Nestled in the Bukk Mountains at an altitude of 541 feet, Eger is located in Northern Hungary, a picturesque little town spread over 92 sq. kms with a population of approximately 55,000. After bustling Budapest, Eger was an ideal spot for us to cool our heels! Anna, our warm and gracious host (a believer in vaastu!) received us at her spacious and tastefully done up apartment on Szent Janos Street.
Eger is famous for its cuvee wine (blend of a minimum of three different types of grapes) and so first on our to-do list was a visit to a wine shop to taste and buy some! During our visit to Hungary and other countries in Eastern and Central Europe, it became apparent to us that people here have a strong sense of the aesthetic. Pubs, restaurants, stores, homes and even streets have so much beauty. The wine shop we went to had the look of a cellar with stone walls. Creepers grew like veins on the walls. Hundreds of bottles were neatly arranged in racks. Customers to the shop could also have a glass of wine there seated at high wooden tables and chairs. After tasting at least half a dozen kinds of wine, we decided on the ones to buy before our spinning heads clouded our judgement. Not that we were oenophiles to begin with! We settled for Eger’s most famous Egri Bikaver (Bull’s Blood) and upon the persistence of the salesgirl, we also picked up a bottle of the newly introduced Egri Csillag (Eger Star).
Wine is central to the economy and socio-cultural life of Eger. Although the world recognises France as the synonym for wine, the history of wine in Eger dates back to the eleventh century. Historical records reveal the evidence of vineyards on clearings of hillsides around Eger. When the Turks moved out of Eger in 1687, the Bishop wanted to build a new palace for himself. The hills around were mined for rhyolite tuff used as material for construction. The mining created a huge depression under the ground that was used as a cellar. It was a common practice in those days to pay taxes in the form of wine to the Church. The annual collection of this liquid tax amounted to 12-15 million litres! The cellar used for storing this wine is today converted into an underground museum called Varos a Varos.
Located in the grounds of the imposing Basilica, Varos a Varos (City under the City) is a 4 km long underground tunnel like system. There are guided tours that last almost an hour taking us through the stone structure with a constant temperature of 12 degrees Celsius. Traces of limestone are also found in the structure. Wine barrels from ancient times, implements and clothing of wine growers are on display here.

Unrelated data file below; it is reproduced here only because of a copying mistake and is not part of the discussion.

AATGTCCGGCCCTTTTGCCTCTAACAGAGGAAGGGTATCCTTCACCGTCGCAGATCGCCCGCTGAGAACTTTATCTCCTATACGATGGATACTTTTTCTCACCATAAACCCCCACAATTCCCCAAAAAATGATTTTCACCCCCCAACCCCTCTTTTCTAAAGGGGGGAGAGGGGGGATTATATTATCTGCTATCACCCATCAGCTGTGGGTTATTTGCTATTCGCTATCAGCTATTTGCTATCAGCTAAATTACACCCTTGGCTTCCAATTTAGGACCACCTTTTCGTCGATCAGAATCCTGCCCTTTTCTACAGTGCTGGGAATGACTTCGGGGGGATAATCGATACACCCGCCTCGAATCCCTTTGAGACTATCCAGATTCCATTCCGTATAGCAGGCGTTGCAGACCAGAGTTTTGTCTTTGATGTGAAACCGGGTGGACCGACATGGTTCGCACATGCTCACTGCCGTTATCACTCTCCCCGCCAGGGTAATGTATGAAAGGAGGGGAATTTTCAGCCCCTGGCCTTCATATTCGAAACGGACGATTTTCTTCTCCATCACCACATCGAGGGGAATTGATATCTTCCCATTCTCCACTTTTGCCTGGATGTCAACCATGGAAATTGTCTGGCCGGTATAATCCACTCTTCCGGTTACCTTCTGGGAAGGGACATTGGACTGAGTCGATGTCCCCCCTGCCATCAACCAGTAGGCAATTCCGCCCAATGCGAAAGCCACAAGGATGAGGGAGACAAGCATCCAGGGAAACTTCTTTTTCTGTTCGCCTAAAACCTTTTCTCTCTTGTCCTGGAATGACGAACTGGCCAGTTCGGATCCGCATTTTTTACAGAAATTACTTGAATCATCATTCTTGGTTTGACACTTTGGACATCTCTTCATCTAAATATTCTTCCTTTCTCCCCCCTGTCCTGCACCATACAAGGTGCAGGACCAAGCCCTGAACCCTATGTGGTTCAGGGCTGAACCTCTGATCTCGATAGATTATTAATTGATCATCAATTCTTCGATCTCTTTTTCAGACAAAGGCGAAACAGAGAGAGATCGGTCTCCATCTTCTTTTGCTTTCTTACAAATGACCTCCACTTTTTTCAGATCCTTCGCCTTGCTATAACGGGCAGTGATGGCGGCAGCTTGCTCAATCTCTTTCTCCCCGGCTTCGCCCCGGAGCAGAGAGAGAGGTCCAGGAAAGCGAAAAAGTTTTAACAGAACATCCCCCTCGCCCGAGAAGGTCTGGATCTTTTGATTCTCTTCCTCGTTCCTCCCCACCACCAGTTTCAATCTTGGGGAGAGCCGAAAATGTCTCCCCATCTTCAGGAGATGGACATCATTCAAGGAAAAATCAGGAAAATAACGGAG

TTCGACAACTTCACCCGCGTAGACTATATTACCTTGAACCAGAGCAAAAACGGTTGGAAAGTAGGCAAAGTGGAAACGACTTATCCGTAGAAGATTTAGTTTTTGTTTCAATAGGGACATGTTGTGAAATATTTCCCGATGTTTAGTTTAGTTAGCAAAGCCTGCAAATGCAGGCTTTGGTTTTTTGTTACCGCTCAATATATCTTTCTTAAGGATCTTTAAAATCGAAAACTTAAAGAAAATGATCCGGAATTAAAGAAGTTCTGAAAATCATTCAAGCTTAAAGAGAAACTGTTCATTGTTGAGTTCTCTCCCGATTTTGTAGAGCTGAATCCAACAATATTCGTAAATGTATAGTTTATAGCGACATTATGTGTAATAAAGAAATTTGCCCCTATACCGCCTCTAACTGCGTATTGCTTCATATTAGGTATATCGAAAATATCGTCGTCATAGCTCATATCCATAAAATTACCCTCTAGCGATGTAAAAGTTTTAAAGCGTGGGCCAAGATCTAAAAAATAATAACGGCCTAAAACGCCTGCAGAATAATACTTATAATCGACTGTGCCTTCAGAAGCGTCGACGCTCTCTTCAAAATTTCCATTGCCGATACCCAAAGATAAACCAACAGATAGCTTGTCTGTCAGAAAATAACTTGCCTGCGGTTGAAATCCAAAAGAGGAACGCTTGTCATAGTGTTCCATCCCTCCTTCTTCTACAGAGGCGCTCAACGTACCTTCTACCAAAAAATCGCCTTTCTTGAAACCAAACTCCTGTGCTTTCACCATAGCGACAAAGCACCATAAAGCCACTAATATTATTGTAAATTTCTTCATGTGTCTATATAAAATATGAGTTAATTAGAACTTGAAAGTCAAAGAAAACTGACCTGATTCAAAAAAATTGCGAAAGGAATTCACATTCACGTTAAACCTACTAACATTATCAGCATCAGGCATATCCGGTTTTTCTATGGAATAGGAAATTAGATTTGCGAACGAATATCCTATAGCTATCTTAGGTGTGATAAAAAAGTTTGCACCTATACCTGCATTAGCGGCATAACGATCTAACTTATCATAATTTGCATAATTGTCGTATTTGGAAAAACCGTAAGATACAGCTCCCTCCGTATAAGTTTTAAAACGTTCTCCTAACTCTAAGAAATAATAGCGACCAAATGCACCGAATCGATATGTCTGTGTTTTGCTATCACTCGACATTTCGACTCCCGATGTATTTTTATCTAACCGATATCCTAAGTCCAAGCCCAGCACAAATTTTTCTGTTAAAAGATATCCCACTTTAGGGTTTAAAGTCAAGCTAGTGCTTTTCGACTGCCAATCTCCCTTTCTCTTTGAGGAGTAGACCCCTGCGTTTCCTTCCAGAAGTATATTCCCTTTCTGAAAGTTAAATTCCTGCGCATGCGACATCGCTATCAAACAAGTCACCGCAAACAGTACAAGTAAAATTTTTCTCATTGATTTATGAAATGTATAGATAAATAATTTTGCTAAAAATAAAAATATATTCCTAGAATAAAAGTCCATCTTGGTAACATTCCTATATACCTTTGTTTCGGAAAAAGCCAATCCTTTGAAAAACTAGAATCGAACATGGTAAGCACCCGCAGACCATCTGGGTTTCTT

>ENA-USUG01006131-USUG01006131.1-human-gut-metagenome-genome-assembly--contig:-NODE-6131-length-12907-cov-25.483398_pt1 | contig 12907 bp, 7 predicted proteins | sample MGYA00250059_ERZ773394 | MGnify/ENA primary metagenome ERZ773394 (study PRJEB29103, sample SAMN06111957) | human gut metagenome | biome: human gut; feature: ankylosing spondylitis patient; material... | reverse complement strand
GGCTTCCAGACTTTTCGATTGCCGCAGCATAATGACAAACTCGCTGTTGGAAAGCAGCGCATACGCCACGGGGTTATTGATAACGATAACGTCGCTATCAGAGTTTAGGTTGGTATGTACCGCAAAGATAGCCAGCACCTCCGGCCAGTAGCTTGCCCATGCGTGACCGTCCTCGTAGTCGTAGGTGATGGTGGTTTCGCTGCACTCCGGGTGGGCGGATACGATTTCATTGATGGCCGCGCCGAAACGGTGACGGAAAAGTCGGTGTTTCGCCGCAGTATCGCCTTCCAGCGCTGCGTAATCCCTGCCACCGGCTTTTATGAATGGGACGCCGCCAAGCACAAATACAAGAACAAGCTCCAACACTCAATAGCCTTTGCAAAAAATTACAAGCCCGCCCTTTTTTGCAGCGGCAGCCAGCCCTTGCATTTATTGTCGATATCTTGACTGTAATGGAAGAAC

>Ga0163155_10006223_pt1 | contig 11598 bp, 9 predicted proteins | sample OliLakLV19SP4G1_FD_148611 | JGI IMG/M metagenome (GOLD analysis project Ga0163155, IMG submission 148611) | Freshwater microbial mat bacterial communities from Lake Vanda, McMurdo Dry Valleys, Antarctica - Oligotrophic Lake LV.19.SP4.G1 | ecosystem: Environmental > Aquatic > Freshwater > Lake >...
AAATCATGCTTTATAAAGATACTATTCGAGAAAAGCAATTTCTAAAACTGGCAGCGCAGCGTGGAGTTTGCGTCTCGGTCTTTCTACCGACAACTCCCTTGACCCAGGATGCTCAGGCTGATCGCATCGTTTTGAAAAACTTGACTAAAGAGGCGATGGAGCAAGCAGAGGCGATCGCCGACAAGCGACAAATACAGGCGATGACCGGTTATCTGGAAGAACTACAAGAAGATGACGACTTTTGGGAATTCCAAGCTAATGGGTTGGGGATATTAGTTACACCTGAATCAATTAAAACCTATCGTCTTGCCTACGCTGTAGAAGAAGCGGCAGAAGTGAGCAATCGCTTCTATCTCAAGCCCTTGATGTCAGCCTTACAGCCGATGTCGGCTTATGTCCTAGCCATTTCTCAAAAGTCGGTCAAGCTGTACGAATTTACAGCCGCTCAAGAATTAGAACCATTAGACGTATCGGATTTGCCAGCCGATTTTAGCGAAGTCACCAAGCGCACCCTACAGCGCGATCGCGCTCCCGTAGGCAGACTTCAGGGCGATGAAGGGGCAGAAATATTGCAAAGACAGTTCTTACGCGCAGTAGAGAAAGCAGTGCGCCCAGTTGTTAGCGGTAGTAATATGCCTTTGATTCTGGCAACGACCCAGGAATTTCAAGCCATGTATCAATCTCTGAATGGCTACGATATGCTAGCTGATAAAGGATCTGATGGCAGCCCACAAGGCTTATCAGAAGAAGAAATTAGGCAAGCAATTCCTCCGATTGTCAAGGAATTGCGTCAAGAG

To move from Bull’s Blood to Govinda for lunch is a leap of faith indeed! However, curiosity took the better of us and we made our way to Govinda, a restaurant run by ISKCON. It was filled with locals enjoying kheer, dhal, rice and sabzi. We were the only Indians present. The interiors were spartan and on the menu was just a simple buffet.
Ah, for the pleasure of being lost! On our way back to the apartment, Google maps didn’t help us and there was no one on the street to ask for directions either. Wandering around, trying to guess the route, we stumbled upon a board which said “Beatles for Sale.” On closer examination, it turned out to be a Beatles Museum. I didn’t know the Beatles had an Eger connection nor could the person managing the admissions explain as he couldn’t speak English. I went around the museum after buying an entrance ticket for 2000 Hungarian Forints, which is the equivalent of Rs 500. The visit begins with a short introductory film on the Beatles. The place is so packed with interesting memorabilia that the space seemed inadequate. Records, guitars, letters, fan mail, concert tickets, and posters of the Liverpool legends fill this amazing little two-storeyed museum. There is a room with a guitar and a good sound system where you can sit and play and sing and get delusional too!
Rather than rush from museum to castle to cathedral, we chose to savour Eger at a slow, languorous pace. The twenty four hours in Eger ended on a humbling note. Each time we came out of our apartment, I noticed a homeless man, perhaps in his fifties, sitting on the street just outside the gate. Dressed in multiple layers, yet shivering in the October cold, he sat with a tumbler in front of him which he rattled when we passed by saying, “Madame, Madame.” He would disappear in the nights, probably to a Church for shelter. In the early mornings when the sun condescended to show up, he would be seen sitting at the fountain in the city square enjoying a smoke with other homeless companions. After chattering cheerfully, they would depart to their self-designated spots to try their luck for the day. Like a wart on a flawless complexion, this man was an embodiment of a flawed society in which an entire population can be left out of the narratives of peace and prosperity. As I got into the taxi to carry on with my travels, I walked up to this man and dropped 400 forints (the equivalent of Rs 100) into his tumbler. Was it generosity? Was it guilt? I’m yet to figure this one out. “Koszonom, Madame,” was his reply.